The photo at the top is an immature Bald Eagle, around a year old. It is often mistaken for a Golden Eagle. All the cool kids know there aren’t any Golden Eagles on the Chilkat River. Be a cool kid. The photo below is also a picture of an immature Bald Eagle, it is about 4 years old. It takes 5 years for one to become an adult and as you can see they gradually lose the darkness in the head, geek, and tail over that period of time. Bald Eagles can live to be well over 40 years old but in the wild tend to live for about 30 to 35 years.
This is the second part of a series of stories about photographing Bald Eagles in Alaska. Thanks for stopping by and be sure to come by next week for more photos and info. Meanwhile you can see more of my images here.
Those of you who follow regular know that I spent some time in Alaska a couple of weeks ago photographing Bald Eagles. It was South East Alaska based out of the town of Haines AK and most of the time we were shooting about 20 miles away on the Chilkat Bald Eagle Preserve which is along the Chilkat River. It is a special place because every year around this time when Alaska and Canada begins to freeze over a bit to the North thousands of Eagles head to the Chilkat to feed on an overabundance of salmon. The Chilkat meanders along the valley and at some points the bed or “flats” as they are called look to be about a mile or two across. In all the State Park is 48,000 acres and it is estimated that about 3,200 pair of eagles migrate there every year. Waters that run through the Chilkat include glacial runoff that contain a lot of minerals and other sediment that can leave the river bank ranging from sandy beach to rocks with driftwood looking logs for the birds to perch. The outer banks are lined with tall trees where the Eagles prefer to eat their food. As an added bonus when the Chilkat freezes most of the birds congregate at the spots with deepest waters and it is not unusual to have hundreds of Eagles in your field of view. One unique thing about the Chilkat River is that it has warmer water constantly percolating through the rocky river bed so it never completely freezes over thus insuring a food supply for the Eagles and Gulls.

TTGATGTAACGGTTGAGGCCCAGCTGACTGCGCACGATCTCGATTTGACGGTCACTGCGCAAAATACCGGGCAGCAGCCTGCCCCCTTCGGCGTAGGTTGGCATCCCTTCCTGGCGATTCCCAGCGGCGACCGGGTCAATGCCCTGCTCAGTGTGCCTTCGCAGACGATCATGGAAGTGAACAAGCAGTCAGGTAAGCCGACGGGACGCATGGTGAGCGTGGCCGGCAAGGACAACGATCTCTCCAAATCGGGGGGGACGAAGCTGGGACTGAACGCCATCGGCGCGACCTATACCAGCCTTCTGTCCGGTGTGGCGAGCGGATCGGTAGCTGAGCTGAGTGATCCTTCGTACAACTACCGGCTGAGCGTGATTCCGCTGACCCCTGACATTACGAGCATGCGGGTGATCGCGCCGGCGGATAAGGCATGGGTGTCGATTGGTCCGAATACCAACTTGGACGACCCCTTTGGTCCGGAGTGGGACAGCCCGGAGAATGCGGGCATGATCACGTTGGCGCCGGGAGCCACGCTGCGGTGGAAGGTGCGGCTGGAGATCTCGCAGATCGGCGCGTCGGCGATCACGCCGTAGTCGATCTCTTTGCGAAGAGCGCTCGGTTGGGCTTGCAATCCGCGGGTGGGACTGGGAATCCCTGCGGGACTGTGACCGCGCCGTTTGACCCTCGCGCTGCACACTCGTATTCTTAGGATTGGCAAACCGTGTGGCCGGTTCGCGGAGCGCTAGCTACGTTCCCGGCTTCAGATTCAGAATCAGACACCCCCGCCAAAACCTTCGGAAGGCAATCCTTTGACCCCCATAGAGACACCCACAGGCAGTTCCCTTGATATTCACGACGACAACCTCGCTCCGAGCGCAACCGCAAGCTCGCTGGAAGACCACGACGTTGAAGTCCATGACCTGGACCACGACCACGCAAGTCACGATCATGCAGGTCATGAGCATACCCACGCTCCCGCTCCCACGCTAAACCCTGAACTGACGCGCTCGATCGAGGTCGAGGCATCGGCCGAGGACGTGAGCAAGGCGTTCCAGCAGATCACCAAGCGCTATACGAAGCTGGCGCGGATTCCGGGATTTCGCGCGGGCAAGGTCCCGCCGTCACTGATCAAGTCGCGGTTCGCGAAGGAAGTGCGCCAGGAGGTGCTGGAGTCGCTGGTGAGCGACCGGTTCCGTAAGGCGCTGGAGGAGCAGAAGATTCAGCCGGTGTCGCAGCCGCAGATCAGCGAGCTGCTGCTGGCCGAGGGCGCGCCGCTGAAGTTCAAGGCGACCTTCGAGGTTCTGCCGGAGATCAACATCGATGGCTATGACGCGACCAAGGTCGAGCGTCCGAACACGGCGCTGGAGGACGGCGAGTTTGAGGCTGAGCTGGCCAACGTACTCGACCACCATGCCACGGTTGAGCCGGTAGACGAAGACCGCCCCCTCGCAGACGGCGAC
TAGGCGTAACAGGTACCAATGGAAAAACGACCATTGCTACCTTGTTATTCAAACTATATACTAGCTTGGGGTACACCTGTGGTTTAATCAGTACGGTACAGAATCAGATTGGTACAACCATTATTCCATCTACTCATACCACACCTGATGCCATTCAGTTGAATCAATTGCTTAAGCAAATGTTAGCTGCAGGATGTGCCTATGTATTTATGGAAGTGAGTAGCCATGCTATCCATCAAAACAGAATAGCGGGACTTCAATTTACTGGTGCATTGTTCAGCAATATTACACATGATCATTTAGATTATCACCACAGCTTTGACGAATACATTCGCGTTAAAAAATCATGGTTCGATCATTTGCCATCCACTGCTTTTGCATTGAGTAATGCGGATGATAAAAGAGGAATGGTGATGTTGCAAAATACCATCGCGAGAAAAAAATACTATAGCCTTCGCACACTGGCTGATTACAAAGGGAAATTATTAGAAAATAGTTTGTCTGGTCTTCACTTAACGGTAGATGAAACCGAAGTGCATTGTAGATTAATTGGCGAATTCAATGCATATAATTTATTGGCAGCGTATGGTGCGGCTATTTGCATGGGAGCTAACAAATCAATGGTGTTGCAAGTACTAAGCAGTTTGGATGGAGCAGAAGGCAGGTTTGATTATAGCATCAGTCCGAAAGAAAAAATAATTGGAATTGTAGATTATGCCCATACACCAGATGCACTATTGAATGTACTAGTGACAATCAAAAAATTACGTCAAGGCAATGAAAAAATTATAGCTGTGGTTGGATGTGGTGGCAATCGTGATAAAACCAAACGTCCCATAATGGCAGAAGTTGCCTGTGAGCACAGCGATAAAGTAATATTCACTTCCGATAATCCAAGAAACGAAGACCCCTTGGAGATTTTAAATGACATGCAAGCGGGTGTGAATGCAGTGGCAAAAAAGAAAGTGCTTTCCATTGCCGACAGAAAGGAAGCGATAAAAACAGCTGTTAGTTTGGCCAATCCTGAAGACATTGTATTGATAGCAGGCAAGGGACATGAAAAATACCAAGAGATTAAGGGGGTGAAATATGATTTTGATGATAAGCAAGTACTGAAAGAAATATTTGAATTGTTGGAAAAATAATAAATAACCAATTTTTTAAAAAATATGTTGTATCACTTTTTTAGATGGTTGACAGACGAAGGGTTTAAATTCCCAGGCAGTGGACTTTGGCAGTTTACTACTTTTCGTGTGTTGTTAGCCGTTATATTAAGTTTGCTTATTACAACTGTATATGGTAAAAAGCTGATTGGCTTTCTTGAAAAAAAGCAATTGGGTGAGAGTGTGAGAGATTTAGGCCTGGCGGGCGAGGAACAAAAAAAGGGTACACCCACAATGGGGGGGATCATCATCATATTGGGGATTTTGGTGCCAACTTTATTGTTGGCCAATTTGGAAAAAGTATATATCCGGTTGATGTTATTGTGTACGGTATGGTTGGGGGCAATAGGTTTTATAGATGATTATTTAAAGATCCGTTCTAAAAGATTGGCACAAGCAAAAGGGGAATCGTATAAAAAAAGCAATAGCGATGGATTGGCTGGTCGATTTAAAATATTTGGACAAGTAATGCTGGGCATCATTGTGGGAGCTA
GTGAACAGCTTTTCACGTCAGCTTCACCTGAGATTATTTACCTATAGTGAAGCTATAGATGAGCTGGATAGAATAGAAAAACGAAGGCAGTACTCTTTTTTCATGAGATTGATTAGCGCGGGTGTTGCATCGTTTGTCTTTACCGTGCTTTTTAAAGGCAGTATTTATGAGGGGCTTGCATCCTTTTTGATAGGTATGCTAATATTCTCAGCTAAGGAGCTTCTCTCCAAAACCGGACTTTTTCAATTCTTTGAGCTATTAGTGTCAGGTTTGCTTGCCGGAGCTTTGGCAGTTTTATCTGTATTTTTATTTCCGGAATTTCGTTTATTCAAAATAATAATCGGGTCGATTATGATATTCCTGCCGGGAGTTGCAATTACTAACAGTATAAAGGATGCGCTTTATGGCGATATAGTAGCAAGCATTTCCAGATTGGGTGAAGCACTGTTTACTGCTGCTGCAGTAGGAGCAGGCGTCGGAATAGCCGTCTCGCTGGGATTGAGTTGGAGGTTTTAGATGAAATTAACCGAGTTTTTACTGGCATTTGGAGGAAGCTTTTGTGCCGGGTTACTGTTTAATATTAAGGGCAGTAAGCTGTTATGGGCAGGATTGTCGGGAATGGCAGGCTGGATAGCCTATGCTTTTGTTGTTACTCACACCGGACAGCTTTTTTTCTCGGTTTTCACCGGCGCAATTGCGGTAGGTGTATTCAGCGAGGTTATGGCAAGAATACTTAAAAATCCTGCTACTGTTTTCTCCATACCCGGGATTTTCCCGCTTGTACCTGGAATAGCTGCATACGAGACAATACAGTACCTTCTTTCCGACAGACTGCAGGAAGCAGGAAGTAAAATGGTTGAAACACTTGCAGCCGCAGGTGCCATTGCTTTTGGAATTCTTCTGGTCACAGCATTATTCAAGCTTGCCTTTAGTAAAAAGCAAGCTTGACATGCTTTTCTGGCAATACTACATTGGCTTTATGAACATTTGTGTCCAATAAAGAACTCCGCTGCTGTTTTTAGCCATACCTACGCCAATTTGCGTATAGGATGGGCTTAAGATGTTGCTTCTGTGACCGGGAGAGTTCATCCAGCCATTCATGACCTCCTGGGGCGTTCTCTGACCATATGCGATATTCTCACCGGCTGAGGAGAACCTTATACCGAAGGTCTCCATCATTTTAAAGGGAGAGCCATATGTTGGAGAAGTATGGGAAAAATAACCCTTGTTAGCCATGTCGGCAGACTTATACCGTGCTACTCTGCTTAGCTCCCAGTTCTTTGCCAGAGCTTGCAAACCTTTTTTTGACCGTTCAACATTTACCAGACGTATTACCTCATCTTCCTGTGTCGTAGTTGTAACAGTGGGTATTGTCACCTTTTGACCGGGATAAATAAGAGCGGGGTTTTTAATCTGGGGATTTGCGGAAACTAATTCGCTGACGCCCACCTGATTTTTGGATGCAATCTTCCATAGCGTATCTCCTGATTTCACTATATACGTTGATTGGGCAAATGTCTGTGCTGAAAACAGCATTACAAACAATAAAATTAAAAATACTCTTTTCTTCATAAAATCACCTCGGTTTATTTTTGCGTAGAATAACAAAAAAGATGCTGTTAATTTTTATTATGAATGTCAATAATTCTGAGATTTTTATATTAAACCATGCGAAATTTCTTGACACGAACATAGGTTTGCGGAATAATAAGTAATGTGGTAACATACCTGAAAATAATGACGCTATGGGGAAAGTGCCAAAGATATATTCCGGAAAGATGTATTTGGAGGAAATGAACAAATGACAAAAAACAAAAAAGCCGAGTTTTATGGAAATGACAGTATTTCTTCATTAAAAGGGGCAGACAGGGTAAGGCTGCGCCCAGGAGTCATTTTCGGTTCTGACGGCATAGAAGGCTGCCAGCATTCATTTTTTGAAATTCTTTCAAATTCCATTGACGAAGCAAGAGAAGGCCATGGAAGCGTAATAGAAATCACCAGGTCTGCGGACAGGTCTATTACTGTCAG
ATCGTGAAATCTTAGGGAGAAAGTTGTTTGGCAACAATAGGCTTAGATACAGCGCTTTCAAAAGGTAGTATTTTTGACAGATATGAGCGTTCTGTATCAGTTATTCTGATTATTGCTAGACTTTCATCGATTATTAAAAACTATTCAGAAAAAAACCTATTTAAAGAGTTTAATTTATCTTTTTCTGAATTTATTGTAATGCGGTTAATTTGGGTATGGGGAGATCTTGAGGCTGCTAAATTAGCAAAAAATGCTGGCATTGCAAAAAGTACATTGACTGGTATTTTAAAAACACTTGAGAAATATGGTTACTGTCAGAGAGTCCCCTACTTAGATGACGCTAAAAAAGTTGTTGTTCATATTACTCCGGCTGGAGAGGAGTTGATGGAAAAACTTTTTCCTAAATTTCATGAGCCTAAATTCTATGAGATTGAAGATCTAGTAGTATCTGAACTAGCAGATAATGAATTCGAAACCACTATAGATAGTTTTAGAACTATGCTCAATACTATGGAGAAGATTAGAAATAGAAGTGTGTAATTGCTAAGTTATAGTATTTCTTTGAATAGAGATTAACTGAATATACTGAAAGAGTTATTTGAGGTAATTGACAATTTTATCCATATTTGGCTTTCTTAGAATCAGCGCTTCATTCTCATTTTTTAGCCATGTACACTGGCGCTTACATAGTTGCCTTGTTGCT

The Eagles come to the Chilkat to feed on the spawned out salmon that seem to be everywhere in the river at that time. The 4-year-old fish are huge in size, far to big for an Eagle to bring up to a safe tree branch so the best they can do is drag it up on the bank of the river and pick at it. That is where all the action happens. Bald Eagles have a fairly loose family unit, true that the do mate for life in most cases but when the young are able to leave the nest they are done and on their own. Fighting for a share of the fish is a common occurrence and makes for the best Eagle photography. The birds tend to not be distracted by humans at that point either so getting close is only a matter of logistics.
The preserve seems to have its own weather too. It is almost always different from the water’s edge just 20 miles away and can change fast so it is best to be prepared for any conditions. As you can see in the photo above it can have grey low light conditions at times that result in muddy images that need a lot of help to make viewable but if you hang out for more than an afternoon you most likely see some really soft pleasing light at some point. When that happens, make the most of it because it won’t last long!
Thanks for stopping by everyone. Please come back next week, this is only the first in a series of stories about photographing Bald Eagles in Alaska and I would hate for you to miss any of it.
You can see more of my Eagle photos here at my SmugMug site.